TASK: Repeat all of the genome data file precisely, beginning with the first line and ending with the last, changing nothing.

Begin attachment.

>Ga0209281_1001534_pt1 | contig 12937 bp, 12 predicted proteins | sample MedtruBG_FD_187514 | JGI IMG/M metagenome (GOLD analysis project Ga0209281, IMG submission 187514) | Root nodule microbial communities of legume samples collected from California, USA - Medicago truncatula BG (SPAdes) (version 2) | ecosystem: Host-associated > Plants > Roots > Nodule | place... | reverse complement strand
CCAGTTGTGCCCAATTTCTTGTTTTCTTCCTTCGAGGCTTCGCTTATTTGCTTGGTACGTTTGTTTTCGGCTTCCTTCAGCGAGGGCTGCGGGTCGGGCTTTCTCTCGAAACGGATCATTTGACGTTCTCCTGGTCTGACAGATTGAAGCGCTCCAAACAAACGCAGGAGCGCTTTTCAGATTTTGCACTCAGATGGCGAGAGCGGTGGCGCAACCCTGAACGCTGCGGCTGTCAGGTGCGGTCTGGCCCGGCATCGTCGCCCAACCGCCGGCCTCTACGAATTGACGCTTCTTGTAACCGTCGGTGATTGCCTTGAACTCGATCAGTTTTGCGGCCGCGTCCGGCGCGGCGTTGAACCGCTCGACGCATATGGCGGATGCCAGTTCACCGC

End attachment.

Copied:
>Ga0209281_1001534_pt1 | contig 12937 bp, 12 predicted proteins | sample MedtruBG_FD_187514 | JGI IMG/M metagenome (GOLD analysis project Ga0209281, IMG submission 187514) | Root nodule microbial communities of legume samples collected from California, USA - Medicago truncatula BG (SPAdes) (version 2) | ecosystem: Host-associated > Plants > Roots > Nodule | place... | reverse complement strand
CCAGTTGTGCCCAATTTCTTGTTTTCTTCCTTCGAGGCTTCGCTTATTTGCTTGGTACGTTTGTTTTCGGCTTCCTTCAGCGAGGGCTGCGGGTCGGGCTTTCTCTCGAAACGGATCATTTGACGTTCTCCTGGTCTGACAGATTGAAGCGCTCCAAACAAACGCAGGAGCGCTTTTCAGATTTTGCACTCAGATGGCGAGAGCGGTGGCGCAACCCTGAACGCTGCGGCTGTCAGGTGCGGTCTGGCCCGGCATCGTCGCCCAACCGCCGGCCTCTACGAATTGACGCTTCTTGTAACCGTCGGTGATTGCCTTGAACTCGATCAGTTTTGCGGCCGCGTCCGGCGCGGCGTTGAACCGCTCGACGCATATGGCGGATGCCAGTTCACCGC